Wednesday April 23, 2014
At Least 20 Die in Russian Submarine AccidentTim King Salem-News.com
The vessel was set to be commissioned in the Russian Navy later this year, and most of the dead were shipbuilders on board to carry out tests.
(MOSCOW, Russia) - The Russian government confirms that at least 20 died Sunday during an accident on a brand new submarine operating in the Sea of Japan. It is the worst Russian submarine disaster since Russia lost the nuclear-powered submarine Kursk in the Barents Sea on August 12th 2000. The submarine was located by searchers at the depth of 108 meters on August 13. All the Kursk's 118 crewmembers died, The ITAR-TASS News agency reports.
Russian Navy Assistant Commander Capt. 1st Class Igor Dugalo says medics have examined the poisoned crew.
"Leading physicians of the Russian Pacific Fleet have examined 21 people affected in the self-induced start of the nuclear-powered submarine fire system. Twenty of them have insignificant poisoning, and the condition of one is more serious." he said.
Dugalo says the patients were delivered to Vladivostok onboard the Admiral Tributs, a large anti-sub ship of the Pacific Fleet. The escorted submarine arrived in a temporary base on the Primorye territory, dropping anchor at 10:30 AM Moscow time.
"The submarine returned from the testing area in the Sea of Japan (the East Sea) unaided. The Sayany rescue vessel was escorting the sub. The main engine unit is operating normally. The radiation level is regular," Dygalo said.
The cause of the deadly submarine accident has not been released. The Russians say that word will come after lengthy tests are completed, according to spokesman of the Russian Prosecutor General’s Office Investigation Committee, Vladimir Markin.
"Pacific Fleet prosecutors have opened a criminal case and ordered forensic tests. The tests will take a long time,” he noted. “The initial tests showed that victims had inhaled Freon discharged in the self-induced start of the submarine fire system."
ITAR-TASS reports that according to the updated information, 20 people were killed, including three crewmembers and 17 civilians from the shipyard that built the submarine.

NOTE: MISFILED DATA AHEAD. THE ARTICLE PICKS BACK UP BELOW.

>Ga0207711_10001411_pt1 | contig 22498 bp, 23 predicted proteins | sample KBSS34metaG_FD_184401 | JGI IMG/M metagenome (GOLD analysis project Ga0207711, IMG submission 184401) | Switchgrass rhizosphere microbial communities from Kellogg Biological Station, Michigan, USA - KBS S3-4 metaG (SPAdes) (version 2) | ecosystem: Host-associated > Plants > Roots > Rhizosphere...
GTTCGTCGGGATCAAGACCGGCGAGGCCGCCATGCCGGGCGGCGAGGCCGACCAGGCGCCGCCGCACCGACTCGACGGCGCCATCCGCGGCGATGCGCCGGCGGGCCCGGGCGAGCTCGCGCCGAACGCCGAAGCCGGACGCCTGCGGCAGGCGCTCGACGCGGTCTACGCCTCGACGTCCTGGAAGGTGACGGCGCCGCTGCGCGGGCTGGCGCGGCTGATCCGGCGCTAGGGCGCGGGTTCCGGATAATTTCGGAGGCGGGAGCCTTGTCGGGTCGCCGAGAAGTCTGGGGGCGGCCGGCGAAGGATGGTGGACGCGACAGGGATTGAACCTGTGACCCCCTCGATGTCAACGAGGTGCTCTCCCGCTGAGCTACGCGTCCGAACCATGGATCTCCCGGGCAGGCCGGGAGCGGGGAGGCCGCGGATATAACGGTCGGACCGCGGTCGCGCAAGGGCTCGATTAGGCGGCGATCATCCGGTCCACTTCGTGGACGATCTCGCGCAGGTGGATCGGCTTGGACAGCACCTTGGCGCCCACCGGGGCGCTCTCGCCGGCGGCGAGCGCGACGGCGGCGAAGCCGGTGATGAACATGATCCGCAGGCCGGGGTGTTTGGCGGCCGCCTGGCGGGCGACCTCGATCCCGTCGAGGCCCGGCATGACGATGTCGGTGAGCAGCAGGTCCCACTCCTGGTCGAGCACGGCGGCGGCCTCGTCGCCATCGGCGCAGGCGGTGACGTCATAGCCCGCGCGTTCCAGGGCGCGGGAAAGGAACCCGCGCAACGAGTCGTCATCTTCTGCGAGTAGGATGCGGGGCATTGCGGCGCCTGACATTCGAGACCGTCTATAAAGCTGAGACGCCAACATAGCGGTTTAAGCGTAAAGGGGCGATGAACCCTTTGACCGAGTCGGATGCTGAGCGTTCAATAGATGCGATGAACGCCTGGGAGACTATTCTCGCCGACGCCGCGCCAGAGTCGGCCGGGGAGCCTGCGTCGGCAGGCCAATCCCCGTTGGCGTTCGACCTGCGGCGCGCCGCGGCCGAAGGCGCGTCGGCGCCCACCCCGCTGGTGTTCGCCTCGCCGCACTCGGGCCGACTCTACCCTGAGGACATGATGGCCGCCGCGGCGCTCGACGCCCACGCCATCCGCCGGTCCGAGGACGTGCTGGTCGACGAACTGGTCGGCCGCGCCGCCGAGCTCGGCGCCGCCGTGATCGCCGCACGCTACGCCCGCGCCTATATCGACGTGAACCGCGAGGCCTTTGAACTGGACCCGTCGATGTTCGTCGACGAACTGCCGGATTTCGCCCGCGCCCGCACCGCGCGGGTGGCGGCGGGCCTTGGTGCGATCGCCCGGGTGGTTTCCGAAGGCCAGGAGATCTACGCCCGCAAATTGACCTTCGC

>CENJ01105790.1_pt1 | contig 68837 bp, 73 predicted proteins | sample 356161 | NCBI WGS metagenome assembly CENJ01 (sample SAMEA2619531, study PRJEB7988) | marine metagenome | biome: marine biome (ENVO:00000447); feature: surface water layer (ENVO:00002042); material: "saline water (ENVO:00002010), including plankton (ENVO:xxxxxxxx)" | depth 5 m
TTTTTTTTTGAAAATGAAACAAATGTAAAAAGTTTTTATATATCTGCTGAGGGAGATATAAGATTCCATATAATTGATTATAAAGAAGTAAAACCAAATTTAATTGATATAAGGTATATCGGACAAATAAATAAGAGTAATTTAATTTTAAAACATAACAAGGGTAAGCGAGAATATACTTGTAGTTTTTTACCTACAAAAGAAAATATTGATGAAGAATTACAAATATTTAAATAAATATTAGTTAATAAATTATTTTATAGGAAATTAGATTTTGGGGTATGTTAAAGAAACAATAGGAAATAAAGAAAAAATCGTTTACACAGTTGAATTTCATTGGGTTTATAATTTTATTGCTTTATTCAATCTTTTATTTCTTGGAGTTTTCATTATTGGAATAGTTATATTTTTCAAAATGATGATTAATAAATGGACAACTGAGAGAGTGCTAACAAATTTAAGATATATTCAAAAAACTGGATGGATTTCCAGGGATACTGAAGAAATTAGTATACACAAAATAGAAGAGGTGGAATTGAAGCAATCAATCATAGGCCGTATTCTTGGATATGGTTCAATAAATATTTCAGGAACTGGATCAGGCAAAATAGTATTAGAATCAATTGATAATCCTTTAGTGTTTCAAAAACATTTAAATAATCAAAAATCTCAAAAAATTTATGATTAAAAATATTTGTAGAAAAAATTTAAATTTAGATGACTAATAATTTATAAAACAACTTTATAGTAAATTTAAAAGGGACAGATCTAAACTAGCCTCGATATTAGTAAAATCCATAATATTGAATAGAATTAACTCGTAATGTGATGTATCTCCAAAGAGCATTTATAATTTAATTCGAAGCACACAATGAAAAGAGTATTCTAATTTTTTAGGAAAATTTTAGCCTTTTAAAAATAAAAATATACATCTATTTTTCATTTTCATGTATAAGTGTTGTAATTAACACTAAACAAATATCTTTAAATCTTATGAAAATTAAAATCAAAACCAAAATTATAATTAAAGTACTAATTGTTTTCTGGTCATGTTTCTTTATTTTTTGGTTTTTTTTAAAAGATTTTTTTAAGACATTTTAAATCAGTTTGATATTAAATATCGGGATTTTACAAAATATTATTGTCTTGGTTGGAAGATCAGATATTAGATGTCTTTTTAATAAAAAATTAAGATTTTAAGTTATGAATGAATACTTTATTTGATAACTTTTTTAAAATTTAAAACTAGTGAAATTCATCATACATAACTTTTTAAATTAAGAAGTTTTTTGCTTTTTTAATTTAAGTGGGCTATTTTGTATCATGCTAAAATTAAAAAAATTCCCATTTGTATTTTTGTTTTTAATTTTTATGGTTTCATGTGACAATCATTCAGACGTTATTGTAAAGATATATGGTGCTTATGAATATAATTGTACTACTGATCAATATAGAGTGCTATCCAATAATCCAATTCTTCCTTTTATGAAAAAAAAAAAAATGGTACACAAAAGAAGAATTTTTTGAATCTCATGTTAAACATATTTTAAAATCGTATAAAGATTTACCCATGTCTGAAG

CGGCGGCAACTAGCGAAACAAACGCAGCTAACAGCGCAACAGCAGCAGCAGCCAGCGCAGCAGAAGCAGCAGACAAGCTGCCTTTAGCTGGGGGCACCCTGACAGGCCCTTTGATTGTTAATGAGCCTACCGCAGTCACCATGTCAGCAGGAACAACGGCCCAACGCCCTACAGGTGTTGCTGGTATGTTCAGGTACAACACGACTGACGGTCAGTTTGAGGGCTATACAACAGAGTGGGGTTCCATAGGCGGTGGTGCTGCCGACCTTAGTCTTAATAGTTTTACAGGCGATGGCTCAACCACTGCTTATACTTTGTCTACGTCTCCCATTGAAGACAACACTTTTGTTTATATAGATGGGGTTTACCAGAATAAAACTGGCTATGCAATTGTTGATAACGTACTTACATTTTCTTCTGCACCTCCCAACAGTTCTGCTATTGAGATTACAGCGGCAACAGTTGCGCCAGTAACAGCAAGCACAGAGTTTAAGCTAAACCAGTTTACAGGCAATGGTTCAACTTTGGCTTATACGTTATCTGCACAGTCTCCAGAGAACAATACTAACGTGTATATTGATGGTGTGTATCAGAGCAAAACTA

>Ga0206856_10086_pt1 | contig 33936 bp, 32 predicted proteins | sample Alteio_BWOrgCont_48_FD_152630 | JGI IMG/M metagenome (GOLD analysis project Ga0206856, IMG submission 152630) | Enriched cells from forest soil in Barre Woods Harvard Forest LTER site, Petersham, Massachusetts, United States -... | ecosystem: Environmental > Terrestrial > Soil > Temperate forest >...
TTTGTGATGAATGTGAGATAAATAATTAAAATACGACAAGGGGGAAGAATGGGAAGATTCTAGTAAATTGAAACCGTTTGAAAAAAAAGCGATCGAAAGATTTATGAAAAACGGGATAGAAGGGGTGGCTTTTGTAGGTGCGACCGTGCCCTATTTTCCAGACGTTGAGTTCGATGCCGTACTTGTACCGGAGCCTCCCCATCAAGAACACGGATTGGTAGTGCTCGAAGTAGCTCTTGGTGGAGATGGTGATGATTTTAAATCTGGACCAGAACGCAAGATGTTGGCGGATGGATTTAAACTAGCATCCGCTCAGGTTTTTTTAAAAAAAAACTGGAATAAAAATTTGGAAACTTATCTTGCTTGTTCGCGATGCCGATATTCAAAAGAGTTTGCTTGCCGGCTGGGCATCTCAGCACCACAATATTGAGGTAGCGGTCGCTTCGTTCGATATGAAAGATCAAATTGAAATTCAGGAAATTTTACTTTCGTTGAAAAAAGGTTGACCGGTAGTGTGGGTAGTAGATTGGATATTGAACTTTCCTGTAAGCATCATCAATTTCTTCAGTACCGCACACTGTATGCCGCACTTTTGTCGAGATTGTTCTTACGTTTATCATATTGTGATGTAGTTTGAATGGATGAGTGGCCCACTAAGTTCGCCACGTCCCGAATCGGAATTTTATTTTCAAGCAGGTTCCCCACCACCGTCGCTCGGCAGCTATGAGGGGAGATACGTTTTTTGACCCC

Russia is no stranger to submarine accidents.
On May 29th 1992, an electric compressor exploded aboard a nuclear-powered submarine of the North Fleet on May 29th 1992. One sailor died and five were injured.
Six Russian sailors died January 26th 1998 when ammonia and nitrogen leaked from a damaged cooling system of the Tomsk nuclear-powered submarine.
The accident involving the nuclear-powered Kursk submarine on August 12th 2000 claimed the lives of all 118 cerwmembers. The sub was found at the depth of 108 meters on August 13th. Russian and Norwegian divers retrieved the bodies on October 20 – November 7.
The K-159 submarine of the North Fleet was lost in the Barents Sea on August 30th 2003. The sub was decommissioned and the reactor was shut down in 1989. The submarine sank when being towed to a disposal site. Only one out of ten crewmembers was rescued.
One crewmember died aboard a nuclear-powered submarine in the Kamchatka region on November 14th 2004. Investigators blamed the problem on a faulty air valve.
A decommissioned submarine caught fire at the Zvezdochka shipyard in Severodvinsk on August 1st 2005. One person died.
Also, a Russian AS-28 undersea vehicle became stuck in fishing nets at the depth of 190 meters in the Berezovaya Bay of Kamchatka on August 4th 2005. Seven sailors of the Pacific Fleet were inside the vehicle at the accident moment. A British Scorpio 45 released the AS-28 and it successfully reached the surface. All the sailors were rescued.
More recently, a nuclear-powered submarine of the North Fleet caught fire on September 6th 2006 according to ITAR-TASS. Two sailors died. The fire aboard the submarine reactors automatically shut the sub down, and it was towed to the Vidyayevo base.
Also is recent history, a fire broke out onboard the submarine Pantera while it was docked at the Severodvinsk shipyard on November 2th 2006. The cause was attributed to negligence of welders. Two firemen were poisoned.
The New York Times reports that Russian Naval officials would not provide the namne of the submarine, but later a state-owned news agency identified the vessel as the Nerpa, an Akula-class attack submarine, which was undergoing tests in the Sea of Japan at the time of the accident. Dygalo told the Times that its reactor had not been damaged and radiation levels were normal.
The vessel was apparently scheduled to be commissioned in the Russian Navy later this year, and most of the dead were shipbuilders on board to carry out tests.
"An additional 167 people on board were not injured," Mr. Dygalo said.
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